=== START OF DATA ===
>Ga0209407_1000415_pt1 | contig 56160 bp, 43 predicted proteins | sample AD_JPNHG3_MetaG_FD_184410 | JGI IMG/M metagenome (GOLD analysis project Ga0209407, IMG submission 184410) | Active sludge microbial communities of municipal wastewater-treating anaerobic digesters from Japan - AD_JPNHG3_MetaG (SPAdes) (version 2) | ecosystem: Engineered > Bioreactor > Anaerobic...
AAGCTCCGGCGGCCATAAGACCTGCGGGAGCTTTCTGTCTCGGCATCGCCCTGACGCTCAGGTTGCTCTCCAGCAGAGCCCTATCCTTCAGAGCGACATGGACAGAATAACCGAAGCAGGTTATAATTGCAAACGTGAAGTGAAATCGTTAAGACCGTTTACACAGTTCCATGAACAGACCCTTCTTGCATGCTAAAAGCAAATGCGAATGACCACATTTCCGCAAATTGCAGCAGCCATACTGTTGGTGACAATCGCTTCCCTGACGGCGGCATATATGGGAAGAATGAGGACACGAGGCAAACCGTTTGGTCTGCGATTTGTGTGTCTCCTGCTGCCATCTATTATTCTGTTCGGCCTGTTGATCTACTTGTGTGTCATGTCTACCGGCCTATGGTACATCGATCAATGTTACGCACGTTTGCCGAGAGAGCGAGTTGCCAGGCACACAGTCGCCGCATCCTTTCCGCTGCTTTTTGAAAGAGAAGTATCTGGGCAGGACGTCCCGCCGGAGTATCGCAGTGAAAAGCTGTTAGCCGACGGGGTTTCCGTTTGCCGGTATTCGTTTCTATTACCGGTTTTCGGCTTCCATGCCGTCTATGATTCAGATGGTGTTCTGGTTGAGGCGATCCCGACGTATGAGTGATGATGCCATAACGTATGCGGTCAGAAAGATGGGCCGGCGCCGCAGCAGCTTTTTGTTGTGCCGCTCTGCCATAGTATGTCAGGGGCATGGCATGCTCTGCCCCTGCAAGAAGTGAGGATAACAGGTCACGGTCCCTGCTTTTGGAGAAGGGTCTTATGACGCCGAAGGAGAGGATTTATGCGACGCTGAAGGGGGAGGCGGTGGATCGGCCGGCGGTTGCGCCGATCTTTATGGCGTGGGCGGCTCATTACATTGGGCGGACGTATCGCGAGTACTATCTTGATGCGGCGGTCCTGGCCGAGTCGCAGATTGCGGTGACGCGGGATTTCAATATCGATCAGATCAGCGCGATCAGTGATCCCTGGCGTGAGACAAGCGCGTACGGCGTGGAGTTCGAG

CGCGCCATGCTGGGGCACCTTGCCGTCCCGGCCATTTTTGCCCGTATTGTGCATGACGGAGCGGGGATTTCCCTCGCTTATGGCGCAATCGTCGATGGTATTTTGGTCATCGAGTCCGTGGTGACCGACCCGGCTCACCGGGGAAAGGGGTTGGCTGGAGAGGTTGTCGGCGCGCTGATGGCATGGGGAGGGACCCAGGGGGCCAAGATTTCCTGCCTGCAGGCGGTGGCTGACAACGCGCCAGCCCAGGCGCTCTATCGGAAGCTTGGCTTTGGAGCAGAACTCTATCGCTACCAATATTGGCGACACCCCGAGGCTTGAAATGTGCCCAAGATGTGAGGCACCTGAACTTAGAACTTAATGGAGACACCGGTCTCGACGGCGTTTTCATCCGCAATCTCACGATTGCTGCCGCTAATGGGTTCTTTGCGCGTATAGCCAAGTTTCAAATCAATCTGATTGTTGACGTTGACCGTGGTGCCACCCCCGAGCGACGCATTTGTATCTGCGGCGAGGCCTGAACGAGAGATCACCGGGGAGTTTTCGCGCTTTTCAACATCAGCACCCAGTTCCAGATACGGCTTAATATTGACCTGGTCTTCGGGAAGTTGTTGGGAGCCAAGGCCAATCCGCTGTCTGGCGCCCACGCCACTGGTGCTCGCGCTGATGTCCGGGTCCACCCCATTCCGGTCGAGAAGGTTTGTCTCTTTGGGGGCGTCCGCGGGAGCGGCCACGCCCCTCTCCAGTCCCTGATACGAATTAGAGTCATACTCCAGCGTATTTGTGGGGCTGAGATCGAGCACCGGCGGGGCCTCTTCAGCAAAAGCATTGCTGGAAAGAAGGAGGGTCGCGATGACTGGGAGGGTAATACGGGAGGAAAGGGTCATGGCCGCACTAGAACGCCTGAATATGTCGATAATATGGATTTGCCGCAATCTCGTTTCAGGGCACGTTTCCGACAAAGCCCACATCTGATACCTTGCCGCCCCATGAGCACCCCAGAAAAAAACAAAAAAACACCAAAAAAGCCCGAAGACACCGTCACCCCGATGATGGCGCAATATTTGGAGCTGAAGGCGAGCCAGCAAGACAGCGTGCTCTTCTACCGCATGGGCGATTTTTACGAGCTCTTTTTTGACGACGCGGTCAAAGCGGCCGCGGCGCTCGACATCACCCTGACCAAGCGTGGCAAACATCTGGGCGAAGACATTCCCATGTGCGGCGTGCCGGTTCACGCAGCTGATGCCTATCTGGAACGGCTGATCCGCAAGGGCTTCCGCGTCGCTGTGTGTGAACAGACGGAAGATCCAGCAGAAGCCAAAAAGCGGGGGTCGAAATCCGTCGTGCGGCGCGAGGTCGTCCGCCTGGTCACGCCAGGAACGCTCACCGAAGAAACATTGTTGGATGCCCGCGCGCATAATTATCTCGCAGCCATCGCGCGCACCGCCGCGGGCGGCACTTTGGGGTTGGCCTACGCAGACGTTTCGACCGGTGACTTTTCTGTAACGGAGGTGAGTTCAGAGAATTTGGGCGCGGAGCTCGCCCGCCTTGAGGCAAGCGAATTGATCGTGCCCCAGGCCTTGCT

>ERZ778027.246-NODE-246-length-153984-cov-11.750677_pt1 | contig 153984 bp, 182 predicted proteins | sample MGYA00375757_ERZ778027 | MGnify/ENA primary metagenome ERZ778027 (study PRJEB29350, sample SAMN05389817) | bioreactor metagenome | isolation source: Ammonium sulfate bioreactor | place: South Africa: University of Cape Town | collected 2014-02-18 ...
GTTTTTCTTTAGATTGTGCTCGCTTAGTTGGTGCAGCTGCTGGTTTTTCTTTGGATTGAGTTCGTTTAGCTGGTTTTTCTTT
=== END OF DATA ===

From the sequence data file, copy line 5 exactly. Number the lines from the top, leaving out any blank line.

GTTTTTCTTTAGATTGTGCTCGCTTAGTTGGTGCAGCTGCTGGTTTTTCTTTGGATTGAGTTCGTTTAGCTGGTTTTTCTTT